Why do the Campaign for Independent Britain, Better Off Out, the Bruges Group, UKIP, the Democracy Movement and many other organisations and individuals support leaving the EU? Anyone who asked around would probably come back with a variety of answers – to escape from a failing political project, to curb immigration, to repatriate our sovereignty, to regain control of trade, fisheries and so on.
One benefit which hasn’t been discussed as much is the potential for real reform of the UK’s political system. Such reform is essential and a “leave” vote could provide just the catalyst we need.
Little has changed since a 2012 survey conducted by the Which? magazine revealed that only 7% of the 2,000 people surveyed trusted politicians or journalists. These two categories fared even worse than bankers and estate agents who jointly received the next lowest trust rating – a mere 11%. This is not to deny the existence of some honourable MPs – usually located on the back benches – and even a handful of decent journalists, but the low rating scored by politicians is not just a reflection of a cynical electorate but rather an indication of the deep flaws in our political system and its moral standards.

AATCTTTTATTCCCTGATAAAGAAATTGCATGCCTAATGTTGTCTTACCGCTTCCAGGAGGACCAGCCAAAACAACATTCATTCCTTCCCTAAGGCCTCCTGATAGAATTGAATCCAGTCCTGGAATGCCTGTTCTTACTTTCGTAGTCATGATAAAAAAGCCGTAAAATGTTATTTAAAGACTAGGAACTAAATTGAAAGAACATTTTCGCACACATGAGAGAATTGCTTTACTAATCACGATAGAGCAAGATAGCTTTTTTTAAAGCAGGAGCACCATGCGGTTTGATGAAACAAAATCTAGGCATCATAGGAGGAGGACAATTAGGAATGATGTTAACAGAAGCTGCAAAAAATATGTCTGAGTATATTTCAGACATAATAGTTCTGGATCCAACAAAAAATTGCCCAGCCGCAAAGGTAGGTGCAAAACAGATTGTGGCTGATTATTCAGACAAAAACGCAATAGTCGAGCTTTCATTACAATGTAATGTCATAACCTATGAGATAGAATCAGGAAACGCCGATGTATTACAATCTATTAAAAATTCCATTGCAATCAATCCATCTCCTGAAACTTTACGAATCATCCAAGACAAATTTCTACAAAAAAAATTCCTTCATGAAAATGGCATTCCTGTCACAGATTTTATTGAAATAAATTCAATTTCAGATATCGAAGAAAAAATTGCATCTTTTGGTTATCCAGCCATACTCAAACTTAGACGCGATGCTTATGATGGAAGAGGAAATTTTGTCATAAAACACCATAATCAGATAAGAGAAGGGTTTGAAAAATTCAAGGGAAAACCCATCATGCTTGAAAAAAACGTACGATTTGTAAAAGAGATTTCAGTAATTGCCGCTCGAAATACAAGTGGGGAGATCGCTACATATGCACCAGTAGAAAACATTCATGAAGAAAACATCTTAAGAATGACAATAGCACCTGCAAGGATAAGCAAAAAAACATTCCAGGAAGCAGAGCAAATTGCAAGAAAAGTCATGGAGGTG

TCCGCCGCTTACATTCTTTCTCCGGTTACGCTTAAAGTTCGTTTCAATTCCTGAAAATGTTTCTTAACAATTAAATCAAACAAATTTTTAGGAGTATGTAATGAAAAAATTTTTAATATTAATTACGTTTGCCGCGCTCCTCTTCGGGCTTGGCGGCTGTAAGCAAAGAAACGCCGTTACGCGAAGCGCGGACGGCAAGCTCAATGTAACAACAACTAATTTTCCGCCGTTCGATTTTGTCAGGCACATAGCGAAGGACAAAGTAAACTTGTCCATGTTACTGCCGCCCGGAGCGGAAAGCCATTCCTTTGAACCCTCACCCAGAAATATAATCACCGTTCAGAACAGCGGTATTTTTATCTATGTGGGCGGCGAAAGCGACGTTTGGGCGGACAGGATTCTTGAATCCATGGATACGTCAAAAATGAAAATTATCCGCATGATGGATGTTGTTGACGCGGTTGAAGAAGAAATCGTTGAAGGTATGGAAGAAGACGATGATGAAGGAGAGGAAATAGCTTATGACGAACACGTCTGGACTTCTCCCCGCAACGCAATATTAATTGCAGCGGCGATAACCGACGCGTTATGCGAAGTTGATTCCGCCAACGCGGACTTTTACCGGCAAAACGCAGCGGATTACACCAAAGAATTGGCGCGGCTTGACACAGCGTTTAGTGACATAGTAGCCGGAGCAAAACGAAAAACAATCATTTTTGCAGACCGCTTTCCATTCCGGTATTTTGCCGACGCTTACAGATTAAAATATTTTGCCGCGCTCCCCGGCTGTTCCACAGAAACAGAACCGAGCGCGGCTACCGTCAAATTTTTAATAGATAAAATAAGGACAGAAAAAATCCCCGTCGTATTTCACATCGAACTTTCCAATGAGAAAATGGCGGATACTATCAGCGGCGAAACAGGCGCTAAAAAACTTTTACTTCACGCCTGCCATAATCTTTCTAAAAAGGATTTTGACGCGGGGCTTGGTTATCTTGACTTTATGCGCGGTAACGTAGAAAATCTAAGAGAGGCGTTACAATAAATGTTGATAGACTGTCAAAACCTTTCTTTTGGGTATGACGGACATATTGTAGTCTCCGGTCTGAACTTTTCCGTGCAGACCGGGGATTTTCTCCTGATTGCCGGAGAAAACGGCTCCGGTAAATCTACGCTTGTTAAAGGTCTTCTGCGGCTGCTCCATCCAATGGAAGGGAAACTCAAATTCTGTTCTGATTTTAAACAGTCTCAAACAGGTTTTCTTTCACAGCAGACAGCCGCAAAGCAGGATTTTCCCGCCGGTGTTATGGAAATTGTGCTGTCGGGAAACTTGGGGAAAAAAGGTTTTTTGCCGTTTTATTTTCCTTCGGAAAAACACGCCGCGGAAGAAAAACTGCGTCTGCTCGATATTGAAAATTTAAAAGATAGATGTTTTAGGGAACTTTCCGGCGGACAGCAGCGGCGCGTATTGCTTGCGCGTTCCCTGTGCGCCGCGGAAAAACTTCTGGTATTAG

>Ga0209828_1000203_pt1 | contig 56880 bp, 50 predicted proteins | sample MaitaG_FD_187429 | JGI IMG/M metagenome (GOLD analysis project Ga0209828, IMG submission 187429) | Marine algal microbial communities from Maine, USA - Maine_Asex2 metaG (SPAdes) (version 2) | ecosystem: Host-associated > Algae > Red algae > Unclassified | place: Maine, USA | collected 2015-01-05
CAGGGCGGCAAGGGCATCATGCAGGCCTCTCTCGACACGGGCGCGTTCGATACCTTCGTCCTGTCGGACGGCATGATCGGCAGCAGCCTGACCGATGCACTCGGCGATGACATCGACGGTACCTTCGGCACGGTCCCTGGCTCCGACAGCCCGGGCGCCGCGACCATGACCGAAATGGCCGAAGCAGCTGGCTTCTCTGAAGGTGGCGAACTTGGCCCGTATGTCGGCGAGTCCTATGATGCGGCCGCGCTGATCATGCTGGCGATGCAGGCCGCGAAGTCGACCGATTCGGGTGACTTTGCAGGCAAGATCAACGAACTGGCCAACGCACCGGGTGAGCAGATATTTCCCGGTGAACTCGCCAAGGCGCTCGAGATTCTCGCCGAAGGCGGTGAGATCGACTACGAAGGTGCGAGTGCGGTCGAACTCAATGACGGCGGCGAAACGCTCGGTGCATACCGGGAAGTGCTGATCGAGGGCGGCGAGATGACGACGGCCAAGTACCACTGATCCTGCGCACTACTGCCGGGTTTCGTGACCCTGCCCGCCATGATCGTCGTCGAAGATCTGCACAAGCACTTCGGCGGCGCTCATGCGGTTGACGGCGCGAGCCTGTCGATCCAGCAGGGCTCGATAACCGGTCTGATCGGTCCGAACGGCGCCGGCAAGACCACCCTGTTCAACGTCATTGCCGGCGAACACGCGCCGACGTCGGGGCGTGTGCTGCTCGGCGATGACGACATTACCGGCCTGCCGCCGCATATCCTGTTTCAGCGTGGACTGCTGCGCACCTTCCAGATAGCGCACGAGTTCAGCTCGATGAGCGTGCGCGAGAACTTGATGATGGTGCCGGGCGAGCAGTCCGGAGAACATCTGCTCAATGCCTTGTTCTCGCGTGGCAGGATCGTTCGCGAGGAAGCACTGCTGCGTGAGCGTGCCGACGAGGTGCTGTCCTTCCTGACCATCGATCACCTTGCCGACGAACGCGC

The recent resignation of the former Conservative Party co-chairman Grant Shapps following the tragic death of a young activist, Elliott Johnson, has shone the spotlight on a culture of bullying, affairs, blackmail, heavy drinking and dishonesty within the party, only a year or so after a scandal involving Lord Rennard engulfed the Liberal Democrats. We are also now hearing of bullying in the Labour party by its more extremist elecments. This poses the question:- are such people fit to be entrusted with the running of our country?
The answer is a resounding NO, but what choice do we have? What are the alternatives?
We have to vote for someone to be our MP, but what does it say about the state of politics when the campaigning in last May’s general election was so negative, with many voters voting not for a party (or candidate) they felt positively towards, but out of fear that the alternative would be far worse? What about the people who don’t vote, saying “They’re all the same”?